Those prophecies proved groundless – and fed into a dangerous cycle of partisan antipathy, political analysts say.

Today, the sense of alarm has trickled down into the lives of some Americans who face a constant barrage of headlines and disputes, especially on social media.

Olaf Wolden, a documentary filmmaker in New York City, says he worries about Trump’s strained relationship with the press and the truth. “When information doesn’t fit the narrative he needs, he attacks it,” Mr. Wolden says. “That’s a classic move out of the playbook of [Joseph] Stalin or [Augusto] Pinochet.”

Others, like Deakins, are troubled by the upheaval in the administration’s early days, such as the resignation of National Security Adviser Michael Flynn. “It’s horrifying to watch it roll out,” she says.

Still others point to the president’s attitude toward immigrants, which they say stokes racism and xenophobia.

“Building a border wall, scapegoating immigrants as one of the major problems for folks here in America – that is a threat to democracy,” says Alex Montances, an advocate for the rights of Filipino migrants in Long Beach, Calif.

That said, a line must be drawn between critiques of poorly crafted policies and apocalyptic concerns, says Peter Berkowitz, an expert on US conservatism and progressivism at Stanford University’s Hoover Institution.

There’s a difference, he says, between those who harshly criticized Mr. Obama because they saw the Affordable Care Act as government overreach and those who cast him as un-American and a tyrant based on false allegations about his race or religion

Likewise, a distinction must be made between those who are horrified by Trump’s immigration policy – like his border wall and temporary ban on refugees from seven Muslim-majority countries – and those who say that the US is now a fascist state.

Journalists remain free to cover the news as they see fit, the Supreme Court to block executive orders it deems unconstitutional, and Congress to wrangle over laws they disagree about, he points out.

“Some of Trump’s rhetoric provides reason for heightened concern,” Berkowitz says. “That we are already fascistic – none of the evidence I see brought forward suggests that.”

Not being judicious in one’s criticism risks losing credibility, says Erik Fogg, co-author of the 2015 book, “Wedged: How You Became a Tool of the Partisan Political Establishment, and How to Start Thinking for Yourself Again.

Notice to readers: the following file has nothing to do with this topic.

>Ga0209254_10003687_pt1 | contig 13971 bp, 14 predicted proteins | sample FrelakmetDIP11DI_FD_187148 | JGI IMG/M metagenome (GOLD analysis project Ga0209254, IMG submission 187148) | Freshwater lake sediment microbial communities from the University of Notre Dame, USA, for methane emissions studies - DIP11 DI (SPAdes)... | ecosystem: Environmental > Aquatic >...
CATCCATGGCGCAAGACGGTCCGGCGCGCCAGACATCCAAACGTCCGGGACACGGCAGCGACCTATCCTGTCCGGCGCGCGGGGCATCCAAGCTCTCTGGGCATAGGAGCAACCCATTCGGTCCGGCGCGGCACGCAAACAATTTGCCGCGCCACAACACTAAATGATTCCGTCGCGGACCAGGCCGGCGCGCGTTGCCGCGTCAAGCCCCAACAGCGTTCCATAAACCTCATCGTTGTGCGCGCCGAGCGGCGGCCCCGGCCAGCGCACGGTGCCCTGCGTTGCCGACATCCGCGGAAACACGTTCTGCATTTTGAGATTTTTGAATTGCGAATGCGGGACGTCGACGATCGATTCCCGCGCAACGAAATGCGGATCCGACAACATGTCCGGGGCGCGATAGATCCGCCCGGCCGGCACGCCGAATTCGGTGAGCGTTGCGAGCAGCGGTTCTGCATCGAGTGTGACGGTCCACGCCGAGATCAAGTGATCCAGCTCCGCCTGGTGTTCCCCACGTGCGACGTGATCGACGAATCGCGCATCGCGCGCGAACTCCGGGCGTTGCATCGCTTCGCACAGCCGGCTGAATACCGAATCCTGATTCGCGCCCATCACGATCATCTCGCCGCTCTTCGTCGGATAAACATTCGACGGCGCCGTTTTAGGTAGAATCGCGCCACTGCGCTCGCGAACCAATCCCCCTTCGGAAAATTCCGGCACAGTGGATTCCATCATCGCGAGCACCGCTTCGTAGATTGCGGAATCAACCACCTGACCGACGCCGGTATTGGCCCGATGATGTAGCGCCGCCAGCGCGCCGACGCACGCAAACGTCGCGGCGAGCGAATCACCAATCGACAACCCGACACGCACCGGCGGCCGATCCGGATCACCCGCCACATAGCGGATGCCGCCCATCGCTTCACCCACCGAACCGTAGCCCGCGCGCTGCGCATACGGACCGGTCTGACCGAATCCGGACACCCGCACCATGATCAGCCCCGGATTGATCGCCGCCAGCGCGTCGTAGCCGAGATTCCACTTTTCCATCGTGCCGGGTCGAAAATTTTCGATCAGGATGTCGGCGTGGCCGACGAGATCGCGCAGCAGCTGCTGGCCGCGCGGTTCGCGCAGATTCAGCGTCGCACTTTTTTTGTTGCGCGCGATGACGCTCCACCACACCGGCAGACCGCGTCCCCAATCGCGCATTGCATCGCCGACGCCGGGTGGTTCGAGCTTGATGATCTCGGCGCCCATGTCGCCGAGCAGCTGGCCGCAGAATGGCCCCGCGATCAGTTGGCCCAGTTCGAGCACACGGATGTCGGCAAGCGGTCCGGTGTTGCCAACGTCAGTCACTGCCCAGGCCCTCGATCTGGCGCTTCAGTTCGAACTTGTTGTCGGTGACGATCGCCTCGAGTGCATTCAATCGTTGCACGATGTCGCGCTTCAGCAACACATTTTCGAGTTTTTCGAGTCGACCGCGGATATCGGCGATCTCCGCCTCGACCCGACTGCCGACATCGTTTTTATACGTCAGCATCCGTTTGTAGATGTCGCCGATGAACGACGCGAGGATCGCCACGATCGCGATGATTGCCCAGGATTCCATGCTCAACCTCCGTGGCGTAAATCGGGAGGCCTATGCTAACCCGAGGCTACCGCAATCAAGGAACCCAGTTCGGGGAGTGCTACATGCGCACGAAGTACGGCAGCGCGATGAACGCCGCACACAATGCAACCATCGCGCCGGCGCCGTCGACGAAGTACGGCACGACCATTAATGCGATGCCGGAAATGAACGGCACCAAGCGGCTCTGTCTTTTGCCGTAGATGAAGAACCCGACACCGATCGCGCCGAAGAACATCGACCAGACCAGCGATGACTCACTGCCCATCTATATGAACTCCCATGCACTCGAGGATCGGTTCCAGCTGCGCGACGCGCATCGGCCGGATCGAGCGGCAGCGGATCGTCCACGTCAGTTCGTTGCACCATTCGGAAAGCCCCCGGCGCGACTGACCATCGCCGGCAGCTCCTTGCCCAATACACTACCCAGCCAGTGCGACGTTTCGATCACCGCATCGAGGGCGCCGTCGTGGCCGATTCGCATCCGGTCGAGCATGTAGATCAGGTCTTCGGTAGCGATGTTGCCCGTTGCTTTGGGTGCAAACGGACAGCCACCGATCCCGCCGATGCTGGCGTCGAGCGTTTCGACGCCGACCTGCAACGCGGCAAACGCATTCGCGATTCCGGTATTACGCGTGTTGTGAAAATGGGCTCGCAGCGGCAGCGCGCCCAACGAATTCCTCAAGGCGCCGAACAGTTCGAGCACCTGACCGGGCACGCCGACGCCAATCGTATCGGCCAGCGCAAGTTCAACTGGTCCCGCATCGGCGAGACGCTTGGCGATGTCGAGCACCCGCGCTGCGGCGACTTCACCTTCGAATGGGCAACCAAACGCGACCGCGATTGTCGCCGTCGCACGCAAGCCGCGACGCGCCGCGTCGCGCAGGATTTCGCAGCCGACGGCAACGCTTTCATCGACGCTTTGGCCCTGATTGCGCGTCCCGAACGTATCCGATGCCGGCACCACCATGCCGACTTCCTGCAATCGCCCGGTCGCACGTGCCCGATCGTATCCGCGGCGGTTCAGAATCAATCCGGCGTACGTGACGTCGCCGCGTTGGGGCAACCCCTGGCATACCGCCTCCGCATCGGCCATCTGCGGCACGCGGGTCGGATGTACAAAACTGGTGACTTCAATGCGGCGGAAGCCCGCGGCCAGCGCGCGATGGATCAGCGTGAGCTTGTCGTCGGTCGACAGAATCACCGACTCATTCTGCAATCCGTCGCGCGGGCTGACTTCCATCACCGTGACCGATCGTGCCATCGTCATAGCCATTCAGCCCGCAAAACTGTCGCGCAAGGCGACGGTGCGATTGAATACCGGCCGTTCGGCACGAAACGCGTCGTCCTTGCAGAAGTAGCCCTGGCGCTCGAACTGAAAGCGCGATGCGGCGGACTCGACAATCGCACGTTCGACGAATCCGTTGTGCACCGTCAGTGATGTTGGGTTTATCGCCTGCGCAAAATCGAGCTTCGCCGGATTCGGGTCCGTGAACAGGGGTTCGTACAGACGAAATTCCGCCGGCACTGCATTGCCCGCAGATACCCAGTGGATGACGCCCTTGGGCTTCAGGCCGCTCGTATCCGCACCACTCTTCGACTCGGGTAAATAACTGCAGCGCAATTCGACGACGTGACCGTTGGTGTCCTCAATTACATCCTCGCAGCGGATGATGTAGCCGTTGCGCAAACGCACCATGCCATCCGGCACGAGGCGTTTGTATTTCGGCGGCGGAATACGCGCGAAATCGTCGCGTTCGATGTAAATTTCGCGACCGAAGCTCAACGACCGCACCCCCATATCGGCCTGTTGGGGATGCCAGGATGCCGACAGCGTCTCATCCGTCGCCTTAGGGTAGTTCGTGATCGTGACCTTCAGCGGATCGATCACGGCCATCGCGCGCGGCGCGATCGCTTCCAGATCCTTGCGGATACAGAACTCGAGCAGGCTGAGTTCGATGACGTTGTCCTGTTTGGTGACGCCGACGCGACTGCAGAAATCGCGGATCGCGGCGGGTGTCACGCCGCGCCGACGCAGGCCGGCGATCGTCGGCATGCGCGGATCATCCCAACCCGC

“Regardless of what party you come from – but in particular for the left right now – the key is to be very, very selective about where they raise the alarm,” says Mr. Fogg.

A dangerous cycle

A key consequence – and driving factor – of apocalyptic rhetoric is political polarization.

In 2004, only about 1 in 10 Americans were consistently liberal or conservative across most values, the Pew Research Center reports. By 2014, the figure had doubled. The same year, Pew found that 27 percent of Democrats saw the Republican Party as “a threat to the nation’s well-being.” Thirty-six percent of Republicans said the same of the Democratic Party.

Such mistrust has paved the way for more extreme partisanship.

In one of countless tirades against the former president, conservative radio host Rush Limbaugh – whose program remains one of the most popular talk shows on the air today – lambasted Obama in 2012 for saying that the rich often have help earning their wealth.

“Barack Obama is trying to dismantle, brick by brick, the American dream,” Mr. Limbaugh said. “This is what we have as a president: A radical ideologue, a ruthless politician who despises the country and the way it was founded and the way in which it became great.”

Progressive pundits have since made their own proclamations of Trump’s evil intentions.

In January, Salon politics writer Chauncey DeVega accused the GOP of mobilizing “anti-black and anti-brown animus for political gain” and blamed “obsolete journalistic norms of ‘fairness,’ ‘balance,’ and ‘objectivity’ ” for failing to call out Trump’s fascism.

“Donald Trump and his supporters represent the tyranny of minority opinion,” Mr. DeVega wrote. “Consequently, they are the worst example of the will, spirit and character of the American people.”

“You have extremity on both sides of the spectrum. That’s what leads to apocalyptic thoughts about politics,” says Barbara Perry, director of presidential studies at the University of Virginia’s Miller Center. “But there are probably apocalyptic thoughts that lead to polarization. It’s all rather cyclical.”
By making caricature monsters of the other side, “you make reconciliation harder and harder,” says Fogg, the author. And it also could affect both parties’ ability to see the real threat, he adds.

“You can’t write off the other team’s apocalyptic ideas as pure hysteria and embrace our own, and then when it doesn’t come to pass let it go,” he says. “I think the trick is going to be … figure out the real threat, and counter that. If we don’t, we’ll be scattered.”